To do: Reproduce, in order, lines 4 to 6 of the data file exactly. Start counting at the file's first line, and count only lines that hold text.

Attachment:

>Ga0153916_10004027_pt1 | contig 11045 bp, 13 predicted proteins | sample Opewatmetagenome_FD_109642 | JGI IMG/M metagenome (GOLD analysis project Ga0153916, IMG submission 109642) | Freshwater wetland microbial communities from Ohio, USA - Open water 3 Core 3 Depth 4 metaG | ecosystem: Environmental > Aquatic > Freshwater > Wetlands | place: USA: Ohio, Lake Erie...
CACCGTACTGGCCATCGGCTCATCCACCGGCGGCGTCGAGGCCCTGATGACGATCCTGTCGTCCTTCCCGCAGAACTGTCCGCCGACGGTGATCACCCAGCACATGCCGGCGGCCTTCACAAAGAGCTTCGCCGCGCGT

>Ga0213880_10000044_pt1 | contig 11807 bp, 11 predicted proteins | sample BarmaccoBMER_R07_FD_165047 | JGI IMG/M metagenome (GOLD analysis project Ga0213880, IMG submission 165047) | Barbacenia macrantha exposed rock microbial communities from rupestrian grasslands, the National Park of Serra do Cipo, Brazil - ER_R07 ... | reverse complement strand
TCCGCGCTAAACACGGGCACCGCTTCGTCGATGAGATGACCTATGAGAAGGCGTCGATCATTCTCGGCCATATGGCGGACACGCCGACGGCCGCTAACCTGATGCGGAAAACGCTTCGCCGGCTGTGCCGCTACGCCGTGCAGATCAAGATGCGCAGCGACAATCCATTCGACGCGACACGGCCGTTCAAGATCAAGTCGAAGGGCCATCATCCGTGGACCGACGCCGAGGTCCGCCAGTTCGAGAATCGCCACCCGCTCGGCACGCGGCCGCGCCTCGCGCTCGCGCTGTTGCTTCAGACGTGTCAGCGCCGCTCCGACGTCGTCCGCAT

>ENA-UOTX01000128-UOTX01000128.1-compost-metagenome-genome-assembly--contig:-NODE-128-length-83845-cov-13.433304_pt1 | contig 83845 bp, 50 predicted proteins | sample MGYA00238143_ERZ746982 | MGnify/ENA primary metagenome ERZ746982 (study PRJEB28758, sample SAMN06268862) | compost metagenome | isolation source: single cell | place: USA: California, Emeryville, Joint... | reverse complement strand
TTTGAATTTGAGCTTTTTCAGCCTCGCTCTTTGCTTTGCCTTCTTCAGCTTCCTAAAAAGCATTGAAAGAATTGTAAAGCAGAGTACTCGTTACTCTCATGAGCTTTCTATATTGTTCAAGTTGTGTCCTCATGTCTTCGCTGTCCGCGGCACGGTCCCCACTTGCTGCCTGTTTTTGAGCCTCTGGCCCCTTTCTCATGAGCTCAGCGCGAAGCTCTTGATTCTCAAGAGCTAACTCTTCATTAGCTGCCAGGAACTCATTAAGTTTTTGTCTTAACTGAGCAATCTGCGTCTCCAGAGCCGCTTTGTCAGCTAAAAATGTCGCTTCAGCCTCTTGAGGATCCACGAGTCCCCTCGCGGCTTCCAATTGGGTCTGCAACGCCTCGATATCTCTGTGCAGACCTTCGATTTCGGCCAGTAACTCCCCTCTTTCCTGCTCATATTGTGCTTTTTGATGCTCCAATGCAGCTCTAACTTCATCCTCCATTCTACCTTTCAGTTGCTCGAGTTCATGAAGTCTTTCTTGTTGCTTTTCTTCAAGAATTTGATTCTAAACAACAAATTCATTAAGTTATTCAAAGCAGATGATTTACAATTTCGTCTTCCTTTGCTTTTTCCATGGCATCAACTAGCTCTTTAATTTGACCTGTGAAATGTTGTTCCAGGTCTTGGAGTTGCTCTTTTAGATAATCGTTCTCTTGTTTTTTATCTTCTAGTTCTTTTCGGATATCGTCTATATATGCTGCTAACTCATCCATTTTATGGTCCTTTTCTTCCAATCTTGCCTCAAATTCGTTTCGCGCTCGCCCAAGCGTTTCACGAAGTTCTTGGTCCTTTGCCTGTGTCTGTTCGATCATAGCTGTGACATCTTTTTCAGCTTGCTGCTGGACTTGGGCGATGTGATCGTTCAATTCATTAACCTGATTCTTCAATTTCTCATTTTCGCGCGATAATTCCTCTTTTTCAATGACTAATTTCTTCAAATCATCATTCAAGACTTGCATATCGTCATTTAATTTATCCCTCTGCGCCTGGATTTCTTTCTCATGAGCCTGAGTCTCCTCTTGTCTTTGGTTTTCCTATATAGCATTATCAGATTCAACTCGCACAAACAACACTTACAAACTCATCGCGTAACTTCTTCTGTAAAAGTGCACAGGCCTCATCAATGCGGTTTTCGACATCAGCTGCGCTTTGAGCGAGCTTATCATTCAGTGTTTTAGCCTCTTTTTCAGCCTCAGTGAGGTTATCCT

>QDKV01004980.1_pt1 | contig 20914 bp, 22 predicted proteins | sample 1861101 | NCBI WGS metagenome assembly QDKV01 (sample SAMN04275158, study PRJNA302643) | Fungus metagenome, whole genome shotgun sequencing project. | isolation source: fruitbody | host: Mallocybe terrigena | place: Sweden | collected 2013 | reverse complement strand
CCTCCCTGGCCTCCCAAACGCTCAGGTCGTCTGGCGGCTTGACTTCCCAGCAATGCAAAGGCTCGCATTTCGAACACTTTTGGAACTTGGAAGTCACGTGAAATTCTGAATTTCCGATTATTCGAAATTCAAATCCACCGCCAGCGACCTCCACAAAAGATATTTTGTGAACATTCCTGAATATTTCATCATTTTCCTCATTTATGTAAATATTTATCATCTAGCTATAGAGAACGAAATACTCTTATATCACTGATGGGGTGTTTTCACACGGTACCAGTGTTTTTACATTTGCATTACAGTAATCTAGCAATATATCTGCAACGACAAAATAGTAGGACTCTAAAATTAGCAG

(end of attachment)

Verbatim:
TCCGCGCTAAACACGGGCACCGCTTCGTCGATGAGATGACCTATGAGAAGGCGTCGATCATTCTCGGCCATATGGCGGACACGCCGACGGCCGCTAACCTGATGCGGAAAACGCTTCGCCGGCTGTGCCGCTACGCCGTGCAGATCAAGATGCGCAGCGACAATCCATTCGACGCGACACGGCCGTTCAAGATCAAGTCGAAGGGCCATCATCCGTGGACCGACGCCGAGGTCCGCCAGTTCGAGAATCGCCACCCGCTCGGCACGCGGCCGCGCCTCGCGCTCGCGCTGTTGCTTCAGACGTGTCAGCGCCGCTCCGACGTCGTCCGCAT

>ENA-UOTX01000128-UOTX01000128.1-compost-metagenome-genome-assembly--contig:-NODE-128-length-83845-cov-13.433304_pt1 | contig 83845 bp, 50 predicted proteins | sample MGYA00238143_ERZ746982 | MGnify/ENA primary metagenome ERZ746982 (study PRJEB28758, sample SAMN06268862) | compost metagenome | isolation source: single cell | place: USA: California, Emeryville, Joint... | reverse complement strand
TTTGAATTTGAGCTTTTTCAGCCTCGCTCTTTGCTTTGCCTTCTTCAGCTTCCTAAAAAGCATTGAAAGAATTGTAAAGCAGAGTACTCGTTACTCTCATGAGCTTTCTATATTGTTCAAGTTGTGTCCTCATGTCTTCGCTGTCCGCGGCACGGTCCCCACTTGCTGCCTGTTTTTGAGCCTCTGGCCCCTTTCTCATGAGCTCAGCGCGAAGCTCTTGATTCTCAAGAGCTAACTCTTCATTAGCTGCCAGGAACTCATTAAGTTTTTGTCTTAACTGAGCAATCTGCGTCTCCAGAGCCGCTTTGTCAGCTAAAAATGTCGCTTCAGCCTCTTGAGGATCCACGAGTCCCCTCGCGGCTTCCAATTGGGTCTGCAACGCCTCGATATCTCTGTGCAGACCTTCGATTTCGGCCAGTAACTCCCCTCTTTCCTGCTCATATTGTGCTTTTTGATGCTCCAATGCAGCTCTAACTTCATCCTCCATTCTACCTTTCAGTTGCTCGAGTTCATGAAGTCTTTCTTGTTGCTTTTCTTCAAGAATTTGATTCTAAACAACAAATTCATTAAGTTATTCAAAGCAGATGATTTACAATTTCGTCTTCCTTTGCTTTTTCCATGGCATCAACTAGCTCTTTAATTTGACCTGTGAAATGTTGTTCCAGGTCTTGGAGTTGCTCTTTTAGATAATCGTTCTCTTGTTTTTTATCTTCTAGTTCTTTTCGGATATCGTCTATATATGCTGCTAACTCATCCATTTTATGGTCCTTTTCTTCCAATCTTGCCTCAAATTCGTTTCGCGCTCGCCCAAGCGTTTCACGAAGTTCTTGGTCCTTTGCCTGTGTCTGTTCGATCATAGCTGTGACATCTTTTTCAGCTTGCTGCTGGACTTGGGCGATGTGATCGTTCAATTCATTAACCTGATTCTTCAATTTCTCATTTTCGCGCGATAATTCCTCTTTTTCAATGACTAATTTCTTCAAATCATCATTCAAGACTTGCATATCGTCATTTAATTTATCCCTCTGCGCCTGGATTTCTTTCTCATGAGCCTGAGTCTCCTCTTGTCTTTGGTTTTCCTATATAGCATTATCAGATTCAACTCGCACAAACAACACTTACAAACTCATCGCGTAACTTCTTCTGTAAAAGTGCACAGGCCTCATCAATGCGGTTTTCGACATCAGCTGCGCTTTGAGCGAGCTTATCATTCAGTGTTTTAGCCTCTTTTTCAGCCTCAGTGAGGTTATCCT